As we again hear about fighting in and around the headquarters of ICARDA near Aleppo, it is at least some measure of consolation that a further consignment of seeds from the genebank has made it to Svalbard.
Those of you looking for the Proceedings of the National Academy of Sciences big special feature on “The Modern View of Domestication” won’t find it at the URL we previously cited. Twice. You will, however, find it here.
When you’re looking down the barrel of a civilization-erasing event, you have to plan for a world where humanity has lost everything. Canned goods might be nice, but you’d better have brought along a can opener—or know how to make one.
Tea-drinking is becoming ever more popular in France, although history shows that the beverage has long been taken on the continent. (RT @historecipes: On the rise of drinking tea in France (though it's not really as new as the article suggests).
AoB blog linked to the YouTube version of this short film on a year (almost) in the life of a broad bean. Having watched it, I decided it was worth searching out a better quality version, which I duly found.
National Geographic has a five-step solution to feeding the world. Step one is stopping deforestation, or, more accurately, stop expanding agriculture into the areas which are providing the ecosystem services which agriculture needs.
The potato is the world’s third largest food source, behind rice and wheat, and a staple for more than a billion people. And Peru's International Potato Center is working hard to make sure that potatoes stay with us.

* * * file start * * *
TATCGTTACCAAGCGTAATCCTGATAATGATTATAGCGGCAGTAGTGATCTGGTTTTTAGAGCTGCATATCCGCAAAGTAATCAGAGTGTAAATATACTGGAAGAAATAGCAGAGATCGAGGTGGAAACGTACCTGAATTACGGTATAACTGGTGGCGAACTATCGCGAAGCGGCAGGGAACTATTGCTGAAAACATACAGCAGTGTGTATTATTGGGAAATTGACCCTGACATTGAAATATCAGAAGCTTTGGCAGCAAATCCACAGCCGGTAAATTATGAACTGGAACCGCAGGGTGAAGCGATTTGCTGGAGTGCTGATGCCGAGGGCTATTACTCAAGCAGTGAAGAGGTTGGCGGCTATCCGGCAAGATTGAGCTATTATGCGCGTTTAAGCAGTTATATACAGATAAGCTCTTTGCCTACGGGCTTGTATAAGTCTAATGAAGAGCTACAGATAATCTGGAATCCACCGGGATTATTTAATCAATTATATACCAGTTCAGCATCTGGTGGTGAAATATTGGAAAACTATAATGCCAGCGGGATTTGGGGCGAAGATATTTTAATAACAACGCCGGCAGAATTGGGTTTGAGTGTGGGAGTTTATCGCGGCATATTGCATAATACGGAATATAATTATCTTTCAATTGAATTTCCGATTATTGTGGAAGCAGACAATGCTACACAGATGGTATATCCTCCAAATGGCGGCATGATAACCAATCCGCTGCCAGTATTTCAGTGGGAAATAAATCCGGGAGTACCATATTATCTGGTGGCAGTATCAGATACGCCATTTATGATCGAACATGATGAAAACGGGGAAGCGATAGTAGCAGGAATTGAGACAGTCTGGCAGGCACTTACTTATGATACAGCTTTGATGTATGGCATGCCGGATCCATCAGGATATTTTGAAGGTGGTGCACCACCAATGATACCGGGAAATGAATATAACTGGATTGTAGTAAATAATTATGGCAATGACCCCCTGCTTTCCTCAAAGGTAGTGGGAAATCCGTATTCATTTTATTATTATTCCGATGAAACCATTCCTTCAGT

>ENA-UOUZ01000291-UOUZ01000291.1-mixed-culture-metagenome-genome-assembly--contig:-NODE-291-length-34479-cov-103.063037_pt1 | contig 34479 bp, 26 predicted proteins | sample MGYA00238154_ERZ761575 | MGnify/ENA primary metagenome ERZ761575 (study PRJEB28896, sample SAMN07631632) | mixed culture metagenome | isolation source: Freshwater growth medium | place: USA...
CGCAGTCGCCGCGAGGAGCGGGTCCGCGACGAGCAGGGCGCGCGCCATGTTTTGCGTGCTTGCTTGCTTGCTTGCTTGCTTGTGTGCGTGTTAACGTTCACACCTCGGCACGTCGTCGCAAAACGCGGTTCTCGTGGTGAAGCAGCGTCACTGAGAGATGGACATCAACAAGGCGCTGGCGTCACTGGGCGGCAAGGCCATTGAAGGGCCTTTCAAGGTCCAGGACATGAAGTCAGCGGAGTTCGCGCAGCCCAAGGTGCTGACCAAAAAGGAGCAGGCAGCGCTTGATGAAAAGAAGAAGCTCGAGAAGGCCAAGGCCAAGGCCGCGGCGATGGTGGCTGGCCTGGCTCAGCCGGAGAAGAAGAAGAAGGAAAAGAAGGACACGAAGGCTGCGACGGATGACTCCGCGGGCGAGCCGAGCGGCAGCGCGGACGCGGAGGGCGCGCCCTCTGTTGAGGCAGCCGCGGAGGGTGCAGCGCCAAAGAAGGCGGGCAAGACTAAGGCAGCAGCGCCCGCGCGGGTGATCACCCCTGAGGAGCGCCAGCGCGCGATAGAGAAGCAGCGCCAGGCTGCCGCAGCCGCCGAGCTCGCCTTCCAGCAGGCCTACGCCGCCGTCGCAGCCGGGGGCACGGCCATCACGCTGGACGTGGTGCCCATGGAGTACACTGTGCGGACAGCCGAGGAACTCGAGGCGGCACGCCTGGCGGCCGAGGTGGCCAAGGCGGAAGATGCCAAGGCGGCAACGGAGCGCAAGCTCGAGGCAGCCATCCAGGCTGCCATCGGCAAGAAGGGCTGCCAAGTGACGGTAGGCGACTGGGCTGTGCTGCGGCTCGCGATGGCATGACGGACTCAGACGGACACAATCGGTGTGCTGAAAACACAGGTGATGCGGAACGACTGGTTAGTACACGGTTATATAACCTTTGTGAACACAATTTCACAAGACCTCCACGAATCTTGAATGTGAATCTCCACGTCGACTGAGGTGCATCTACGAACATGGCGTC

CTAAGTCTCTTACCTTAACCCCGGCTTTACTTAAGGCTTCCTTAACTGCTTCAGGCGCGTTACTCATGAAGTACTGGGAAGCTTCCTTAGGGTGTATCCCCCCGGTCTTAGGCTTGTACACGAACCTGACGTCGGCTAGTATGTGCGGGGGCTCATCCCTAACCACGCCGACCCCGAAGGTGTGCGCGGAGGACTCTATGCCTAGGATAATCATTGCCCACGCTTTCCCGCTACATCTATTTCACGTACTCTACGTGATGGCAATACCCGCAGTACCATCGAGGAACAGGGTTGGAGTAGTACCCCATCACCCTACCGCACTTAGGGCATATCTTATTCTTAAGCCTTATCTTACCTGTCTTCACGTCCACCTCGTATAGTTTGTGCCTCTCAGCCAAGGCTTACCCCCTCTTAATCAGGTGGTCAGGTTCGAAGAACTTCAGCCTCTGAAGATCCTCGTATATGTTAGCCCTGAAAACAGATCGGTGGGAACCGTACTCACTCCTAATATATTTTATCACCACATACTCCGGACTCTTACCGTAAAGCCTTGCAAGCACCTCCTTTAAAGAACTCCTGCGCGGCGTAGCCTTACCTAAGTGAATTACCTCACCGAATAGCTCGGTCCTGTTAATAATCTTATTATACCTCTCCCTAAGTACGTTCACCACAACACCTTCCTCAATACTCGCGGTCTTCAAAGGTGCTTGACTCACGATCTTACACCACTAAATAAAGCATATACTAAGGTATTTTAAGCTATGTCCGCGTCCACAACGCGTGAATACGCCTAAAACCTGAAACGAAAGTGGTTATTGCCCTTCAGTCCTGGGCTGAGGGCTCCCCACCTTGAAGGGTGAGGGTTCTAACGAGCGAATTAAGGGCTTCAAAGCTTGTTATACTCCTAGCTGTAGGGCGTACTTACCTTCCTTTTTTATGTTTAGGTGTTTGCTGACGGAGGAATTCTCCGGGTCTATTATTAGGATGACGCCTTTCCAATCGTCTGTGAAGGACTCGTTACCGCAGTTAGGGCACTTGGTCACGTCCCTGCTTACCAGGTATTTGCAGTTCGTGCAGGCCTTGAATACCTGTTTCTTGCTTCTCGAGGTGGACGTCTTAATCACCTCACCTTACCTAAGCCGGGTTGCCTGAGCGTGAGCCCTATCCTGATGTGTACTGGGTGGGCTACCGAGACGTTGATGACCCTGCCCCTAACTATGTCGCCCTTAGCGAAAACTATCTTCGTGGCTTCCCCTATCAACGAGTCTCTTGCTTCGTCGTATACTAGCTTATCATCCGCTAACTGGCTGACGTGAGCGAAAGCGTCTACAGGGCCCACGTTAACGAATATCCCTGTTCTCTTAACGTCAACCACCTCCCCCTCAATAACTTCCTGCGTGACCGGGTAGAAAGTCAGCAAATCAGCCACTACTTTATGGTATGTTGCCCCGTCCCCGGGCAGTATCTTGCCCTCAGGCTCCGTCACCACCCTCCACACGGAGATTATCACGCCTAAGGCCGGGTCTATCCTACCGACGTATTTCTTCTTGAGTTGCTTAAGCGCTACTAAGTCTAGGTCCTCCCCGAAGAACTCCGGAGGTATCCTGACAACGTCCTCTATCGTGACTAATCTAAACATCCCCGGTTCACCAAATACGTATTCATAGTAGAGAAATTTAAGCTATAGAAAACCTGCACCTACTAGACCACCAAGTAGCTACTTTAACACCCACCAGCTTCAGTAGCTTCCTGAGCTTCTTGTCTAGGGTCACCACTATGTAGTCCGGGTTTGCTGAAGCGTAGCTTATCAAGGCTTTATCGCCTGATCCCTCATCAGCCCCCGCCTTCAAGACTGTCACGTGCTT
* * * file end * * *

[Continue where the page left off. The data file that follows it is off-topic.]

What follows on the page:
A 400-strong herd of beefalo – yes, this cross between a domestic bull and a wild bison really does exist – is damaging the vegetation and polluting the water (RT @mem_somerville: "The naughty wild beefalo bugging the Grand Canyon"
Chinese legislators are discussing draft regulations to clarify that people who dine on protected animals could face prison terms (RT @lisduarte: RT @BW: China becomes more strict on eating endangered species: http://t.co/VkwOFZXl6w)...
This story was originally published on the website of the World Agroforestry Centre (ICRAF), which will host a session titled Governance: Governing access and securing rights to land and resources at the Forests Asia Summit in Jakarta, May 5 to 6,...
Kevin Murphy wants to steal their livelihoods from under the noses of poor Bolivian farmers. No, wait … Kevin Murphy wants to allow Bolivian farmers to improve their nutrition by enabling them to eat the quinoa they grow instead of selling it.
One of the great things about working on “food” is that it’s such a huge and various subject. This past week I was lucky enough to be one of 700 people from 56 different countries attending the Borlaug100 conference in Obregon, Mexico.
Noted food historian Rachel Laudan was at the recent Borlaug Summit on Wheat for Food Security in Obregón, Mexico, organized by CIMMYT to celebrate 100 years of Norman Borlaug, and what an inspired decision it was to invite her.